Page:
VulturesOpen or Close
Family : Accipitridae
L de 95 à 110 cm, E de 225 à 280 cm for larger species.
The term vulture is a vernacular name for some birds of prey present on almost every continent. The vultures are scavengers that feed mainly on animal carcasses and as in as "natural knackers' they provide a particularly important ecosystem service in an ecological niche essential to the good health of all animals, as well as that of man.
One of the main anatomical features of vultures is their head devoid of feathers and so at instead, covered with a fine down. Is often attributed an adaptive role to this character because their constrained feeding their heads to be very often covered with blood particularly difficult place to clean. They also have a long neck. They locate carcass mainly through their keen eyesight.
Vultures lay only one egg per breeding season, which makes them all the more vulnerable population.
The vultures feed on carcasses of dead animals. They hunt by flying high in the sky to locate the dead animals or close to death. A large prey such as a cow or a camel is often shared by several birds. These eating habits lead to actively participate in natural and quick disposal of large dead animals, both wild animals in sparsely inhabited by humans regions of livestock, such as sheep or cows . The ecological role of these large raptors is very important. By cleaning up the carcasses, they can prevent transmission of epidemic disease, or even near the villages to prevent the stench of putrefying bodies.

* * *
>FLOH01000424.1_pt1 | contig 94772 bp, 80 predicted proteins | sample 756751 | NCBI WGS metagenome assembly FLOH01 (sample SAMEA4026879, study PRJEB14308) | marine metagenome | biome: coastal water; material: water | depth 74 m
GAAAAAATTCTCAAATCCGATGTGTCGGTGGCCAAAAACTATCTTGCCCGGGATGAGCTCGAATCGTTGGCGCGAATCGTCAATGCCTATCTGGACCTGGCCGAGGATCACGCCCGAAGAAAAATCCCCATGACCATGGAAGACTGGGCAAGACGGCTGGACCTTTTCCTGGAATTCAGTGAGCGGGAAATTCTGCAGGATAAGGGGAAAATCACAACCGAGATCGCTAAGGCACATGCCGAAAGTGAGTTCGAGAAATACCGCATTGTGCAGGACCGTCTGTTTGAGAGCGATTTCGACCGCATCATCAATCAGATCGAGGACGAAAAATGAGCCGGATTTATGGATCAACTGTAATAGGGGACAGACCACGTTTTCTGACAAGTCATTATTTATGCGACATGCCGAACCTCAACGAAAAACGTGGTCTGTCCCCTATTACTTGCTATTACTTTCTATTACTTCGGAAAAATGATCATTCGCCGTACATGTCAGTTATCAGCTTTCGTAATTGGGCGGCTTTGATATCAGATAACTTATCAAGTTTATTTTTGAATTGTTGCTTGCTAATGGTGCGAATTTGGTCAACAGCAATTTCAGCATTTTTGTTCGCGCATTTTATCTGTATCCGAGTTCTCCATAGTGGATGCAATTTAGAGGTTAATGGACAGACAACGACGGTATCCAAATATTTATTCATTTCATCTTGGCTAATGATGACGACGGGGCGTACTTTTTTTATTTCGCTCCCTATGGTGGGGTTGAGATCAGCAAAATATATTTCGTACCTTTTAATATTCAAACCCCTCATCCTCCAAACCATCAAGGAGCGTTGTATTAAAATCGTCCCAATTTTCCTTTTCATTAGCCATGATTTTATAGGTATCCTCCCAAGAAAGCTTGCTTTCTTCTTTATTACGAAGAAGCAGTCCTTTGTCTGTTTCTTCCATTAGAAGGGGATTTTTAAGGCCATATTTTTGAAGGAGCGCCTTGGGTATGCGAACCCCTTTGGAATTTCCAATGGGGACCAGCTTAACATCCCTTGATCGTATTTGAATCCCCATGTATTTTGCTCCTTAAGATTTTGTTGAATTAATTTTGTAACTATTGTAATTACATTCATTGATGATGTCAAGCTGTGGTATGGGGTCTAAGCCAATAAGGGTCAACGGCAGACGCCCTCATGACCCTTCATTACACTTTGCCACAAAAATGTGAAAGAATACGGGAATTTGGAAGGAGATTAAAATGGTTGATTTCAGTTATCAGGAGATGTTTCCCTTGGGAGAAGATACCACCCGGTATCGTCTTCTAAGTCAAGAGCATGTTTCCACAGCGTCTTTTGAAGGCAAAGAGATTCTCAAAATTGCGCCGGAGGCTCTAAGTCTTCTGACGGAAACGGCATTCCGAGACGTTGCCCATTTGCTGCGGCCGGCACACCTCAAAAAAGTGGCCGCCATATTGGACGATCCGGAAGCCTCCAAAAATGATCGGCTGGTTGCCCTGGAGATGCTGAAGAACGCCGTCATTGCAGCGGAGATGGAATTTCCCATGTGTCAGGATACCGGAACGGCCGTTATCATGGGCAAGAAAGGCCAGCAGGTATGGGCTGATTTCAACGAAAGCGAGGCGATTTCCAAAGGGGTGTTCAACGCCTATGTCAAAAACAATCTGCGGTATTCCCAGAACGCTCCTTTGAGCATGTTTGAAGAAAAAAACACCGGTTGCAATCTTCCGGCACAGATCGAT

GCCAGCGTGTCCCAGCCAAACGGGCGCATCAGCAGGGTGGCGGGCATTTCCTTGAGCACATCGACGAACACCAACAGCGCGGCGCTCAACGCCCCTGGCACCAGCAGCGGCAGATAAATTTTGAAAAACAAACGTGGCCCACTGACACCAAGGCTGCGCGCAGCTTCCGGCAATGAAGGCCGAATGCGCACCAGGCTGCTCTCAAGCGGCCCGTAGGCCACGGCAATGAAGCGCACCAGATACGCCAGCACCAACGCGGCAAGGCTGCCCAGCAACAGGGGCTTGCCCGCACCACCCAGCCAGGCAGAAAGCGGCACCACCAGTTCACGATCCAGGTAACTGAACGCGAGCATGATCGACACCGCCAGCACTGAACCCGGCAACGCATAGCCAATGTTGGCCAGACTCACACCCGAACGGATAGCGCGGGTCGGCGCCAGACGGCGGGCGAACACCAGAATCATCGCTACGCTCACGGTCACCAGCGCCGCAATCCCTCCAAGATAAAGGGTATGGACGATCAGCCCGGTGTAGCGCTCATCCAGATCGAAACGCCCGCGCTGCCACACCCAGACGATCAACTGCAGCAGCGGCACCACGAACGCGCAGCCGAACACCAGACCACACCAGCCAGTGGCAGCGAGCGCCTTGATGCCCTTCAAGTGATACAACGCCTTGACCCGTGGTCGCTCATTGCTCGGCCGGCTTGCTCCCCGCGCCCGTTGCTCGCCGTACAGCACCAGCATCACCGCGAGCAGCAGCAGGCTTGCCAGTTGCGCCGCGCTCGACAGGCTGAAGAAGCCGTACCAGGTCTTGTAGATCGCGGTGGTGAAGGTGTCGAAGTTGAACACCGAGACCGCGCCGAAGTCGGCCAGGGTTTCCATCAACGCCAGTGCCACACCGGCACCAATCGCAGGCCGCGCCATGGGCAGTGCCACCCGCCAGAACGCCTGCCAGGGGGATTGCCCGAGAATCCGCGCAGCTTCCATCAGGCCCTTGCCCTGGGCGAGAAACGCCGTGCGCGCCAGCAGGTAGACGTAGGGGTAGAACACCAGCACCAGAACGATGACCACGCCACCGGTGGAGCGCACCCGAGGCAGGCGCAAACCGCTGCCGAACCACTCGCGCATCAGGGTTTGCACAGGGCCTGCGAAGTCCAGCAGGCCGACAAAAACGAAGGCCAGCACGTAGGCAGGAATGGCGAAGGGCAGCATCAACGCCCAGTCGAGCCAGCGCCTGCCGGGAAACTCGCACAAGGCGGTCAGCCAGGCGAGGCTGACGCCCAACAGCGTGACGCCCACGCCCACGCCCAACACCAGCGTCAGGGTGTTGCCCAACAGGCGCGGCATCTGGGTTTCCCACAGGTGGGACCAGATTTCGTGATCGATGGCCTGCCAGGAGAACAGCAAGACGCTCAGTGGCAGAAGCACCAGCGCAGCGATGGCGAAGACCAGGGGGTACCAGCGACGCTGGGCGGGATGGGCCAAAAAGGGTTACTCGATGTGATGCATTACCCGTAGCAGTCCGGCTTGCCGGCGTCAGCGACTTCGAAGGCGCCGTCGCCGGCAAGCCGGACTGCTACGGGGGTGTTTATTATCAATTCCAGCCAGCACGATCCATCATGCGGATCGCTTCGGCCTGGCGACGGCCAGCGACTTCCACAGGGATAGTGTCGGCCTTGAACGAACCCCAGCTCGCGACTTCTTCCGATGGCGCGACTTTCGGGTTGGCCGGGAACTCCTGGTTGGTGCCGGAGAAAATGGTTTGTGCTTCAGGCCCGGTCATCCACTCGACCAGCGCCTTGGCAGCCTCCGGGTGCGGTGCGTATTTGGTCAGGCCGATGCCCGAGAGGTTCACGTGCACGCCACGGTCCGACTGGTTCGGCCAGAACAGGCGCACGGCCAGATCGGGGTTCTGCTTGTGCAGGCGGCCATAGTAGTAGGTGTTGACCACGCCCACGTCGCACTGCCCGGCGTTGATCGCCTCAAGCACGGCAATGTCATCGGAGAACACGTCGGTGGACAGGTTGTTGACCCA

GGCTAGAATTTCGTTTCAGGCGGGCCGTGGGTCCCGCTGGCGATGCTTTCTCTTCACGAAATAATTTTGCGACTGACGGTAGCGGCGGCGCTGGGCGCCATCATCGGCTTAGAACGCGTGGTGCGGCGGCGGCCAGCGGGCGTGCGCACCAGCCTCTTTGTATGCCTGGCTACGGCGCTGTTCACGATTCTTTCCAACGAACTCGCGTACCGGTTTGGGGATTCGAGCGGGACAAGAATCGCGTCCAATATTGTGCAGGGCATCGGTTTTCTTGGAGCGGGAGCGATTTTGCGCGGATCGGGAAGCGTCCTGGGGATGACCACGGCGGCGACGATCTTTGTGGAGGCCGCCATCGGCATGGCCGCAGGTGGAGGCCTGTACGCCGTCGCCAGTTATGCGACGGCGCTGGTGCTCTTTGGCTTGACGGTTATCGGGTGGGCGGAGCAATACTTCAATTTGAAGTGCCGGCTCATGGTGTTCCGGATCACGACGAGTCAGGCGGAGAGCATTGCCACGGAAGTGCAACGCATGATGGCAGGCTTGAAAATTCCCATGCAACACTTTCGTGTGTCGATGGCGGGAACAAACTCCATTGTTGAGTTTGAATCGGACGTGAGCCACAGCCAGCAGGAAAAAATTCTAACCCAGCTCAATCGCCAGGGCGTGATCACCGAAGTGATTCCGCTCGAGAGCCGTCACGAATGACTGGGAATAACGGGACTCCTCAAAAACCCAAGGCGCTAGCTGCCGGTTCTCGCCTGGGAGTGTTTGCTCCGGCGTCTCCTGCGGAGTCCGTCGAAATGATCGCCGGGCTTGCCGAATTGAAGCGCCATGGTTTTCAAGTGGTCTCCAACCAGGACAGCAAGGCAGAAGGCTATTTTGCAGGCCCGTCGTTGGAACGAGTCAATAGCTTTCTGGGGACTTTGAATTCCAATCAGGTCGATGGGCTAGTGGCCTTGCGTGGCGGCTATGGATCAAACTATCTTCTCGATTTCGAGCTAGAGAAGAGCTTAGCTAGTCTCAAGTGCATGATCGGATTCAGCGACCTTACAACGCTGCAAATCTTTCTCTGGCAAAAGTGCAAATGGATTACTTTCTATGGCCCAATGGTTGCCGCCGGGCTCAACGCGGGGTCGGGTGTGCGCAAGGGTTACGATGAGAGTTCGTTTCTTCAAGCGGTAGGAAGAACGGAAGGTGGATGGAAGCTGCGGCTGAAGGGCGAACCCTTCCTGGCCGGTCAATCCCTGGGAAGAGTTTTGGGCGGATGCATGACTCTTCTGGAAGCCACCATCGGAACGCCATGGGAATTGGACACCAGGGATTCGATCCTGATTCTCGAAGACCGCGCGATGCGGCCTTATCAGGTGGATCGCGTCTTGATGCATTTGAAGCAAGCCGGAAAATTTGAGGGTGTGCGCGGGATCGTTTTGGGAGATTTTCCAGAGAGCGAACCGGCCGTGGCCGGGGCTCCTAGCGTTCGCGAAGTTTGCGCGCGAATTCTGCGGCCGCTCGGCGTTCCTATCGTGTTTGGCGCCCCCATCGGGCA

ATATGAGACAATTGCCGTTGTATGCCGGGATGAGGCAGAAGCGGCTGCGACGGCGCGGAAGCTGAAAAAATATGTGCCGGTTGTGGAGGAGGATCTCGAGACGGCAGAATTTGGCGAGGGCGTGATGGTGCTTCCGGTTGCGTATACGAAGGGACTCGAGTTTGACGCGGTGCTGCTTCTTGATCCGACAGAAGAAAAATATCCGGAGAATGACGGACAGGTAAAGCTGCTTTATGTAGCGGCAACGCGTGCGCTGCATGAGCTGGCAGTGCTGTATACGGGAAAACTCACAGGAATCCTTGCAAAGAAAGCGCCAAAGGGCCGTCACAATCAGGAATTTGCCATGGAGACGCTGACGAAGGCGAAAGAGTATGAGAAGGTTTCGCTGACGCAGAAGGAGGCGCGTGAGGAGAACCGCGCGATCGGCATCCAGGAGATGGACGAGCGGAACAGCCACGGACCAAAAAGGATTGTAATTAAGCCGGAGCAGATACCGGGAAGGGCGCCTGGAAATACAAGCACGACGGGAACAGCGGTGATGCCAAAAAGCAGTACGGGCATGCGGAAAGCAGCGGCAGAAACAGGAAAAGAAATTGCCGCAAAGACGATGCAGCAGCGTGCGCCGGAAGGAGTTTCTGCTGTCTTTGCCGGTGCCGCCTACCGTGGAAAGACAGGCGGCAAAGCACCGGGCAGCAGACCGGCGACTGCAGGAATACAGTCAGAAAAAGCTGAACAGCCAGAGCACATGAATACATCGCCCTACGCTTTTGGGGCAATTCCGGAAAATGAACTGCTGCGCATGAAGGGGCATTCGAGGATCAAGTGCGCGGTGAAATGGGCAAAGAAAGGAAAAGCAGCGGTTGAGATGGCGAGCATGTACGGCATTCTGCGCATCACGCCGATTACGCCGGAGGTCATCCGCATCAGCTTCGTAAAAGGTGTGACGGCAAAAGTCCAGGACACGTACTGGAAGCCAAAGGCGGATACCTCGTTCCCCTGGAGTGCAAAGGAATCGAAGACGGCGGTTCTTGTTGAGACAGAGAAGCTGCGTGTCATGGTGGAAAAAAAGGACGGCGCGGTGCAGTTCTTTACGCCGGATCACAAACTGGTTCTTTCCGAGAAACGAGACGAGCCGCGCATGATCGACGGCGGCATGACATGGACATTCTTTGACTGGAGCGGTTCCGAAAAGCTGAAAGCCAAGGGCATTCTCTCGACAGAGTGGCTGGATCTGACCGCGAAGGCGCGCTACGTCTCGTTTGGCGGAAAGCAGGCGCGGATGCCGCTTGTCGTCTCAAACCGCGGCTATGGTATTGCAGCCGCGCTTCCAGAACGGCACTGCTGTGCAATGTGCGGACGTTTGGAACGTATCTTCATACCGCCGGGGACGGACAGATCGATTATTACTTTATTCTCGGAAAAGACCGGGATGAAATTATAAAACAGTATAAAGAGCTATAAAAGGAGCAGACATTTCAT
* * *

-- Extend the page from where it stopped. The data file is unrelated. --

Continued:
Disappearance and reintroduction :
The vultures have disappeared from the South of France over a century agoin large part because of the poison used to kill wolves and bears. The corpse deposit ban in nature has contributed to their scarcity. In 1987 the association "Vultures in Baronnies" launches the reintroduction program griffon and black vultures. Since we are witnessing the spontaneous return of the vulture Egyptian vulture and the bearded vulture.